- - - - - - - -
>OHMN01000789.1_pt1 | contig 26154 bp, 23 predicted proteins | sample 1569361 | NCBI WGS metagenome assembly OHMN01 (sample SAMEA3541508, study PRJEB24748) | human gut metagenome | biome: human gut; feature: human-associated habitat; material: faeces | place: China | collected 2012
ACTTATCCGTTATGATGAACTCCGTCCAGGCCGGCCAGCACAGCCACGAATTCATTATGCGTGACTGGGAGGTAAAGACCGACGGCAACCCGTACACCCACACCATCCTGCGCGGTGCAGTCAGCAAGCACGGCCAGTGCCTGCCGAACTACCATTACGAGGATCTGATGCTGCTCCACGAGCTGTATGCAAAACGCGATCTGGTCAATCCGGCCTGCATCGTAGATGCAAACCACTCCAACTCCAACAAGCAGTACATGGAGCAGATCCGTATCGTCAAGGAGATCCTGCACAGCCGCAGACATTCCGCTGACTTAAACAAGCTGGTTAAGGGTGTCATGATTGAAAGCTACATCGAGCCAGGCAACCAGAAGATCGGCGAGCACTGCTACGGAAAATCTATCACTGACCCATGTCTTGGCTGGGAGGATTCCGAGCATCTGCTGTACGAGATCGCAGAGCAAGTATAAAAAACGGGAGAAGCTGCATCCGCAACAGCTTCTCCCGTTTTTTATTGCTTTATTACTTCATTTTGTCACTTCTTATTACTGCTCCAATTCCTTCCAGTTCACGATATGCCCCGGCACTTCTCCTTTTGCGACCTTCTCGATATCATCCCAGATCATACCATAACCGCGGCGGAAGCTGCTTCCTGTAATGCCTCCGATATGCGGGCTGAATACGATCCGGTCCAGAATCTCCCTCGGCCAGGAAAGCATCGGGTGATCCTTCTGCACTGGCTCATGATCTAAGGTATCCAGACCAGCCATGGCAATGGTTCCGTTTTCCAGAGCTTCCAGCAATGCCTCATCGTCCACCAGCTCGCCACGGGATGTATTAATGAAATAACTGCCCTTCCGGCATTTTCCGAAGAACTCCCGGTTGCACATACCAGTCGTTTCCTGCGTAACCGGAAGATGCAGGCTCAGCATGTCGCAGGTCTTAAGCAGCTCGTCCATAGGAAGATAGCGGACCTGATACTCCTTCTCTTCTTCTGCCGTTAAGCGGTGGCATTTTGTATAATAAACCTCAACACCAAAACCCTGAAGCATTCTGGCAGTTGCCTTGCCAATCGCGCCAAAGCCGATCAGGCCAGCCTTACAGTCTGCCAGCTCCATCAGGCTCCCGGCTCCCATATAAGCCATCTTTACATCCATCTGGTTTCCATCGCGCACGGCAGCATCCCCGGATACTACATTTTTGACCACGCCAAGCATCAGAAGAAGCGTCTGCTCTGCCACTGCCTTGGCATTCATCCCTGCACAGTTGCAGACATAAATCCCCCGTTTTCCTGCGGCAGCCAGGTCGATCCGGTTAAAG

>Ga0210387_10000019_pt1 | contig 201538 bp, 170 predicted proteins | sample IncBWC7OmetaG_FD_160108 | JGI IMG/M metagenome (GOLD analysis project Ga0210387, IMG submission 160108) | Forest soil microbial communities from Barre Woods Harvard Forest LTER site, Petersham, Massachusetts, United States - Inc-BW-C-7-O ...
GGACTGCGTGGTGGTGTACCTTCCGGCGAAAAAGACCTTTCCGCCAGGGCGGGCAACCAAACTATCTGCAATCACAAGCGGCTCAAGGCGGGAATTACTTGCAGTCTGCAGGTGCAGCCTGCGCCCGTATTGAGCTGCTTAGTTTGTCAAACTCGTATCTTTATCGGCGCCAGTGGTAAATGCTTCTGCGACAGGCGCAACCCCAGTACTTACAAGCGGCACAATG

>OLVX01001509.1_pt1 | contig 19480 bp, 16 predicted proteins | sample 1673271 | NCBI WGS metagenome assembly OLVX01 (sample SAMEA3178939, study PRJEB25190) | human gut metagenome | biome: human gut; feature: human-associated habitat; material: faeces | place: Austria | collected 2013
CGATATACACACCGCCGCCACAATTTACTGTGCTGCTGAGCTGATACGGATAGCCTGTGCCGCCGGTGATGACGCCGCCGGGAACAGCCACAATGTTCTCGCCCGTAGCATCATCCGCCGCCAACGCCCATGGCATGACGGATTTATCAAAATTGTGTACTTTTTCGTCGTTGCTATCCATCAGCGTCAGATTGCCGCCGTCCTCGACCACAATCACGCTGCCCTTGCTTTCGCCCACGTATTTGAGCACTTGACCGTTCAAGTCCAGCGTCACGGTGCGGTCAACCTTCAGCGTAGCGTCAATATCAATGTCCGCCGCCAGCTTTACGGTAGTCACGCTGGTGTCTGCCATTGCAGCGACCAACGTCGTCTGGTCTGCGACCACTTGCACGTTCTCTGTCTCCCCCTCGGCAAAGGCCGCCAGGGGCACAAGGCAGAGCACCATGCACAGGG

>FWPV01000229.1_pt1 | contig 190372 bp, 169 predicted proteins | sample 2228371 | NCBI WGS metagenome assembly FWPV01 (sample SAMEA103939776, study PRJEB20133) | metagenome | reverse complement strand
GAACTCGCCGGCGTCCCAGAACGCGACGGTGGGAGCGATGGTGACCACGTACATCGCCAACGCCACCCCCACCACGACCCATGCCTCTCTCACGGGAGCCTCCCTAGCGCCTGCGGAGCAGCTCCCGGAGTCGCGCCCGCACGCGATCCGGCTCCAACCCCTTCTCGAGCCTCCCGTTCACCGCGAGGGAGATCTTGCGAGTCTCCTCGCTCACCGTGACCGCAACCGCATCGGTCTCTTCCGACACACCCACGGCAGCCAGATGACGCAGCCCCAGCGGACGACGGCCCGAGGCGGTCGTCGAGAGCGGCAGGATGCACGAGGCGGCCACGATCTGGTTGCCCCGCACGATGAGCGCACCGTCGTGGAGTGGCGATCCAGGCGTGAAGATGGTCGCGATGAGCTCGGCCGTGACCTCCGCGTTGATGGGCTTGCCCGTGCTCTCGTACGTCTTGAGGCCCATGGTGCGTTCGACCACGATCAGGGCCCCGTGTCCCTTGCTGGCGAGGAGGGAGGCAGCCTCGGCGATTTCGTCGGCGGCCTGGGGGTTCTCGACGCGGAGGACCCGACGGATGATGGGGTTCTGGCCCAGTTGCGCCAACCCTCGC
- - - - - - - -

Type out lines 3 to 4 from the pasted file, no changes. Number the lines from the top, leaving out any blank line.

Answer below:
>Ga0210387_10000019_pt1 | contig 201538 bp, 170 predicted proteins | sample IncBWC7OmetaG_FD_160108 | JGI IMG/M metagenome (GOLD analysis project Ga0210387, IMG submission 160108) | Forest soil microbial communities from Barre Woods Harvard Forest LTER site, Petersham, Massachusetts, United States - Inc-BW-C-7-O ...
GGACTGCGTGGTGGTGTACCTTCCGGCGAAAAAGACCTTTCCGCCAGGGCGGGCAACCAAACTATCTGCAATCACAAGCGGCTCAAGGCGGGAATTACTTGCAGTCTGCAGGTGCAGCCTGCGCCCGTATTGAGCTGCTTAGTTTGTCAAACTCGTATCTTTATCGGCGCCAGTGGTAAATGCTTCTGCGACAGGCGCAACCCCAGTACTTACAAGCGGCACAATG